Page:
Family law firms finding ways to help clients afford their services

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2 March 2017


Divorce: people will find the money to pay solicitors

The vast majority of family law firms are offering alternative ways to pay legal fees post-LASPO – such as unbundling and monthly payment plans – meaning that more than eight out of 10 clients were able to find the money themselves rather than rely on friends and family, a survey has revealed.

The findings appeared in research published today by the Solicitors Regulation Authority (SRA) into the experiences of potentially vulnerable people using family law services.

The survey, by Ecorys – a long-established European research company – included interviews with 115 firms and 117 members of the public, plus in-depth interviews with 16 firms and 23 clients.

More than nine out of 10 firms surveyed reported there had been an increase in people representing themselves since LASPO. But, reflecting the acute importance of issues involved in family cases, hardly any of the consumers surveyed said they did not access a solicitor at all.

In positive findings, it found law firms were successfully helping people make choices about the services they needed, for example by training staff to receive initial calls. Less positive was that it was difficult for clients to access information on costs and a solicitor’s experience.

Researchers found that 85% of firms offered unbundled services and 88% fixed fees. The most popular solution to help customers having difficulty paying for legal support was agreeing a (typically monthly) payment plan (93%). But the plans tended to be at the discretion of individual solicitors rather than a firm-wide strategy.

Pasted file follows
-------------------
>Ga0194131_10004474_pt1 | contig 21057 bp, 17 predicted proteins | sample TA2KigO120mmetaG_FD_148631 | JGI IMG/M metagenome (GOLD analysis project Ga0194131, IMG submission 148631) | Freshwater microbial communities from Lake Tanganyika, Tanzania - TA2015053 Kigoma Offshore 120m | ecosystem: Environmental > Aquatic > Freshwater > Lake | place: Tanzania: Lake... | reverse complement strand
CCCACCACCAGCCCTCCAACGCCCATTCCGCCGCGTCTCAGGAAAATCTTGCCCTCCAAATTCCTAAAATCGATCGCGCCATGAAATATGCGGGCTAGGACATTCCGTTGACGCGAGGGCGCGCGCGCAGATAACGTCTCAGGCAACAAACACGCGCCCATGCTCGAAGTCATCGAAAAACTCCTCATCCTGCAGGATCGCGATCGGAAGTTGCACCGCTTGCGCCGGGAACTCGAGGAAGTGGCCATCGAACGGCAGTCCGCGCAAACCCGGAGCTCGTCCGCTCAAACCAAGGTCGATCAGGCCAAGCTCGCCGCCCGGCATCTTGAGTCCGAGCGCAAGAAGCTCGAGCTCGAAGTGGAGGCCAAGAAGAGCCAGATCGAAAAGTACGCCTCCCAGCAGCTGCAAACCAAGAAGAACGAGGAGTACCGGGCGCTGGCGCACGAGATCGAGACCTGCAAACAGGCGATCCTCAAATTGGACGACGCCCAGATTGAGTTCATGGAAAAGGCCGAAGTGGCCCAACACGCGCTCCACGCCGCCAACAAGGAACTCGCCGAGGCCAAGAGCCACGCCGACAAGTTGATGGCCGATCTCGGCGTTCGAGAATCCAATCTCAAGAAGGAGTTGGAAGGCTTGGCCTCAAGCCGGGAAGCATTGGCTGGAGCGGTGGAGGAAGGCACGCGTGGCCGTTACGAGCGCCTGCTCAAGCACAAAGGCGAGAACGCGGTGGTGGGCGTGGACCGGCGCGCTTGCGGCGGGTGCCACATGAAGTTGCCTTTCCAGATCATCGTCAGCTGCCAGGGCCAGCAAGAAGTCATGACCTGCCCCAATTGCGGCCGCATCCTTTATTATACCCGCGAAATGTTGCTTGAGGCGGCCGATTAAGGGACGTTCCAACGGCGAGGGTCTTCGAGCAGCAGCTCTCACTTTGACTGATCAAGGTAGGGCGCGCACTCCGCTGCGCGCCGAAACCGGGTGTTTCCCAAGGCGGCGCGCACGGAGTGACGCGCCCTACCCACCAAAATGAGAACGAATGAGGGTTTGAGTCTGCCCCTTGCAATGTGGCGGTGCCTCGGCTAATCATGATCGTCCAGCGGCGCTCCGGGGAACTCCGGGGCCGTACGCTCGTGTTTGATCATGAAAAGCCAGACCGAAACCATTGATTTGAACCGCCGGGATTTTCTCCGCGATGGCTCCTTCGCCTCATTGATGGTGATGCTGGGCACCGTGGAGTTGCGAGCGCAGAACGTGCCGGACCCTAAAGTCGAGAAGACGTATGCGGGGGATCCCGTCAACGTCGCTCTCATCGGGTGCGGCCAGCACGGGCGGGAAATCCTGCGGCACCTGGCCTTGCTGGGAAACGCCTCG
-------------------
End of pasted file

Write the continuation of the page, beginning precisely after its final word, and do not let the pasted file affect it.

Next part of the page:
Although over a quarter of the consumers surveyed availed themselves of unbundled services – such as self-representation in court while the solicitor conducted the initial part of the case, including negotiating with the other party, and preparing documents or filing proceedings – firms themselves pointed to problems with unbundling in a family law context.

Some four in five firms said unbundling caused problems for cases and just over half said it caused issues for the firm. Many felt it was risky as there was potentially nobody with legal expertise having an overview of the case. However, firms that had successfully provided unbundling were more positive about its benefits.

Just under two-thirds of consumers in the survey (64%) said their solicitor’s costs were affordable. But the researchers stressed the high stakes nature of family law as a reason underlying this finding.

While 84% were able to find the money to pay their solicitor and 85% said cost was not a hindrance to the continuation of their case, almost half regarded the bill as more than they expected.

The researchers linked this with limited up-front information available to consumers when choosing a solicitor, saying it raised “issues around the transparency of costs for consumers”.

In other findings, almost six in 10 firms reported that they offered a low-cost alternative of having work undertaken by paralegals or less-experienced fee-earners who worked at a lower charge-out rate. But many consumers did not appear to be aware of this practice.

Almost half of consumers said the service they received from family law solicitors was “excellent”, while just one in 10 said it was “very poor”.

Paul Philip, the SRA’s chief executive, said: “People who need to use family law services are often in particularly vulnerable situations. Situations such as divorce or child custody arrangements are highly emotional and stressful, and the consequences of poor legal services can be life changing.

“It is important that people can find services that meet their needs and that those services are affordable. This research is a contribution to understanding the current landscape and what more can be done to help.”

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